In a final twist worthy of Nance's weird life, the circumstances surrounding his death were questionable, and the LAPD case remains open. Whether his demise was a result of blows suffered in a brawl outside Winchell's Donut House the night before he died or from a drunken fall, may never be known for sure, but the autopsy revealed a blood alcohol level of .24 at the time of his death, not to mention a ravaged liver. To those who would characterize Jack Nance's death as "Lynchian", the man whose name inspired the term can only scoff, "Oh, that's baloney. It's really Nanceian."


Catherine Coulson

first wife divorced appeared as the "Log Lady" in "Twin Peaks"

Kelly-Jean Dyke

second wife married June 21, 1991 in Lake Tahoe, Nevada committed suicide on November 17, 1991 daughter of actor Jerry Van Dyke and niece of actor Dick Van Dyke according to Nance, was four-months pregnant at the time of her death

Hoyt Nance

worked at Neiman Marcus survived him

Agnes Nance

survived him

Richard Nance

younger survived him


North Texas State University

Denton , Texas
studied with Paul Baker, founder of Dallas Theater Center; dropped out and moved to California to study acting



Was subject of the film documentary "I Don't Know Jack"


Completed "Joyride", unreleased at time of death


Filmed final role, Phil the mechanic, in Lynch's "Lost Highway", released after his death


Rare feature lead in "Meatballs 4"


Appeared in Lynch's "Wild at Heart"


Was a regular on David Lynch's TV series "Twin Peaks"


TV-movie debut, "Tricks of the Trade" (CBS)


Appeared in Lynch's "Blue Velvet"


Played, in own words, a "doormat" in Lynch's "Dune"


Returned to films with a supporting role in Wim Wenders' "Hammett", produced by Coppola


Met writer-director David Lynch; began work on Lynch's student film, "Eraserhead" (released 1977), their first collaboration


Feature acting debut, "Jump", a racing pic

Starred in radical West Coast stage hit, "Tom Paine" in the late 1960s; director David Lindemann would actually introduce Nance to David Lynch when he was casting "Eraserhead"

Began associating with Francis Ford Coppola in San Francisco

Raised in Texas

Moved back to Los Angeles

Began acting career at the Dallas Theater Center; toured doing childrens' theater

Moved to Los Angeles; relocated to San Francisco and performed with the American Conservatory Theater; met first wife Catherine Coulson while performing in a stage adaptation of Kafka's Amerika at SFSU; she was a student, he a guest artist

At time of death, working on autobiographical screenplay "A Derelict on All Fours"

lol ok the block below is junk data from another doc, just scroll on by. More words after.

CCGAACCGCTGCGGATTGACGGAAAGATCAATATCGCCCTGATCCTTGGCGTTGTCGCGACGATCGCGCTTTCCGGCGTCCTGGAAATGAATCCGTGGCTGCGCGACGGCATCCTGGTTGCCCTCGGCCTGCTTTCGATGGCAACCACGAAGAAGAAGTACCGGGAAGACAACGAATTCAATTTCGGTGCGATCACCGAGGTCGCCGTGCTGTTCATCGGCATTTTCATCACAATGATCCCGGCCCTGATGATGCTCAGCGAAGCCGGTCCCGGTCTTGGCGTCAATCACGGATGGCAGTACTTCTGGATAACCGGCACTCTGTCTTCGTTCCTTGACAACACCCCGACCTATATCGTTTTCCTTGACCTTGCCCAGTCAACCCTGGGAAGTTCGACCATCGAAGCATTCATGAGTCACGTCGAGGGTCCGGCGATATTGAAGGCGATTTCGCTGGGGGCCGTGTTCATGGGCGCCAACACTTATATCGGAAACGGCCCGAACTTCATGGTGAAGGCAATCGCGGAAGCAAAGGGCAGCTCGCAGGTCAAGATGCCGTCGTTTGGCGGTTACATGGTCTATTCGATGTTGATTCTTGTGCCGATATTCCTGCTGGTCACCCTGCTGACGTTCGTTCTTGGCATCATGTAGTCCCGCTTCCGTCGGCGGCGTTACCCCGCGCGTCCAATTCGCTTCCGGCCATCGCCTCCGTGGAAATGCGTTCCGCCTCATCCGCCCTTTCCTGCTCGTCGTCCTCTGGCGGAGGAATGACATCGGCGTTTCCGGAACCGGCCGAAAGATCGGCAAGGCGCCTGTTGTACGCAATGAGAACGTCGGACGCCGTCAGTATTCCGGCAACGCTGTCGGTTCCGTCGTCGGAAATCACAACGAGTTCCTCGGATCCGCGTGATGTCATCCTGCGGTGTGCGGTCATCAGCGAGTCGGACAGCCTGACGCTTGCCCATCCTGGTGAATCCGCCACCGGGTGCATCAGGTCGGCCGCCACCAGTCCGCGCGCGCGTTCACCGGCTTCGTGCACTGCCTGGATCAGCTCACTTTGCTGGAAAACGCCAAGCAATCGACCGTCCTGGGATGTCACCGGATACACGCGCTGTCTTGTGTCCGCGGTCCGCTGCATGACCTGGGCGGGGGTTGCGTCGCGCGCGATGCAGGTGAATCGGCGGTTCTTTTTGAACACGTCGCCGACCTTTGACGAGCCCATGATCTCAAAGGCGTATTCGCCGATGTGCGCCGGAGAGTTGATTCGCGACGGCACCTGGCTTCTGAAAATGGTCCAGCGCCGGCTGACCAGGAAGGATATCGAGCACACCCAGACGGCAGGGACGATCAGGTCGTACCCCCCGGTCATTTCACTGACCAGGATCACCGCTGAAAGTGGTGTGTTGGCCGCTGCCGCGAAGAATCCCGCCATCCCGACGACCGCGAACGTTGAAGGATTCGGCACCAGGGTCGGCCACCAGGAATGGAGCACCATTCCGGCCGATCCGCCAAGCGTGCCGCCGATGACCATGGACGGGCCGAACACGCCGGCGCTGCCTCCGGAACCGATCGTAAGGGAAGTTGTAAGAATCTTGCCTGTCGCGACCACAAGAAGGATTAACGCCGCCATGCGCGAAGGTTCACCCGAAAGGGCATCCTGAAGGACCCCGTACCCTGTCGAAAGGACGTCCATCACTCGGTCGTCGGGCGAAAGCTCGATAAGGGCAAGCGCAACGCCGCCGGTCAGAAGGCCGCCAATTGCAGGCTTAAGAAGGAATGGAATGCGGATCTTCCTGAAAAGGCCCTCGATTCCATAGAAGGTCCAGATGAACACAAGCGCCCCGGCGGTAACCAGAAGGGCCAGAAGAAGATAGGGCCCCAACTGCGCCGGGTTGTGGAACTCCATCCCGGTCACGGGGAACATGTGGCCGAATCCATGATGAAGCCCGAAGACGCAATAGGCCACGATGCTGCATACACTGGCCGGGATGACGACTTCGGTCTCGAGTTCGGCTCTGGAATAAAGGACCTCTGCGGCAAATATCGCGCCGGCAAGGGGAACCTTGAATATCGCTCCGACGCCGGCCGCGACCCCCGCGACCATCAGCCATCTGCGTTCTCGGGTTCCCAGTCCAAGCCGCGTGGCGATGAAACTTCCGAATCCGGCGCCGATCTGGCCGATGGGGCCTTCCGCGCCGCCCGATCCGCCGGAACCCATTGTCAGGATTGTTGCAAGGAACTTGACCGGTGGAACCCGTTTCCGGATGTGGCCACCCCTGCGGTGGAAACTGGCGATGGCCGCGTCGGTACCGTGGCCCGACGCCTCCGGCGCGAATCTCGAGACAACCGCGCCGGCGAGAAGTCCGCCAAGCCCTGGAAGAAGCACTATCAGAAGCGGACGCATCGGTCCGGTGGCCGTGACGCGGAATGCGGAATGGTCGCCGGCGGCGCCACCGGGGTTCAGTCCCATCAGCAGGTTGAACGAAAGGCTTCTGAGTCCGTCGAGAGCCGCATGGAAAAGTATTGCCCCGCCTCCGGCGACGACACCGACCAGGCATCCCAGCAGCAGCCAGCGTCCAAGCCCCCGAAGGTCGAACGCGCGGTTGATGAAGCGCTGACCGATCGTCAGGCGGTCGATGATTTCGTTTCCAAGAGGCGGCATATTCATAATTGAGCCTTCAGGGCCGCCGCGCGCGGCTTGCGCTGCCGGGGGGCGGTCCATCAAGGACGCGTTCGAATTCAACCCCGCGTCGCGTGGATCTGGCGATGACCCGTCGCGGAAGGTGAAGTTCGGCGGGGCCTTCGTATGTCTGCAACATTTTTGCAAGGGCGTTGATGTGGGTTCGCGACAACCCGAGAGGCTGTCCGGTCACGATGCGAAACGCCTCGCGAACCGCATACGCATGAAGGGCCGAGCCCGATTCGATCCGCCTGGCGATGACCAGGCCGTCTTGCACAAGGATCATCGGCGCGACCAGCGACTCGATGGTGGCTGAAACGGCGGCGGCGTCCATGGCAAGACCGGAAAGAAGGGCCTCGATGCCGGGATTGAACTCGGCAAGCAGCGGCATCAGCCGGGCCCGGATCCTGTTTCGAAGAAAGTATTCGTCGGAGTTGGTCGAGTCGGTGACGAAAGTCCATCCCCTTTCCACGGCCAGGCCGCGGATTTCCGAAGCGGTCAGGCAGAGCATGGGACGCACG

Suffered a heart attack; friends reported a history of heart problems

Bonus Trivia


Many sources say he worked at Pasadena Playhouse, but PREMIERE (August 1997) says when he arrived in Pasadena, the Playhouse had shut down; he relocated to San Francisco


"He was the most eccentric and entertaining man I've ever met." --friend and former agent Carmella Gallien quoted in THE HOLLYWOOD REPORTER, January 3, 1997


"I've known Jack for 25 years. Every one of us is unique and individual, but I've never met anyone as individual as Jack. He was a one of a kind. I used him in every film I made except 'Elephant Man'. He told the best stories I've ever heard, and he had a great, dry and absurd wit. He didn't care about money and he loved acting." --director David Lynch quoted in THE HOLLYWOOD REPORTER, January 3, 1997


"...For the central character, Henry Spencer (a befuddled nebbish in an ill-fitting suit, a crammed plastic penholder clipped to his front pocket), he was lucky enough to meet John Nance, an actor whom everyone called Jack. Jack had done theater work in San Francisco, knew Francis Ford Coppola when the latter was still based there, and had recently come to L.A. to look for film work. Apart from some small parts in AIP programmers, 'Eraserhead' was his first movie. [His second would be Wim Wenders's 'Hammett', produced by Coppola.] 'He's a strange guy and doesn't go out looking for work," writer-director David Lynch told one interviewer. 'If you wanted him for a film, you'd have to go get him and dust him off.'" --From From "Midnight Movies" by J Hoberman and Jonathan Rosenbaum (NY: Harper & Row, 1983)


"Considering Nance to be the equal of actors like John Gielgud, Anthony Hopkins, and John Hurt [once he'd directed all three in "The Elephant Man"], Lynch first had him get his hair cut so that it stood out like the electrified pompadour sported by the Bride of Frankenstein. [In CAHIERS DU CINEMA, French critic Charles Tesson would later refer to Henry as the spitting image of Soviet director Sergei Eisenstein.] Shooting starting on May 29, 1972; little did Nance realize at the time that he would have to keep getting his hair styled for years to come as the film dragged on. Eventually he took to wearing a little hat to conceal his affliction. 'Making a film with you, Lynch, is one frame at a time,' he was prone to mutter at certain moments in the middle of the night. Nance had to become Henry, even down to wearing Henry's slippers when he went home after shooting. . . ." --From "Midnight Movies" by J Hoberman and Jonathan Rosenbaum (NY: Harper & Row, 1983)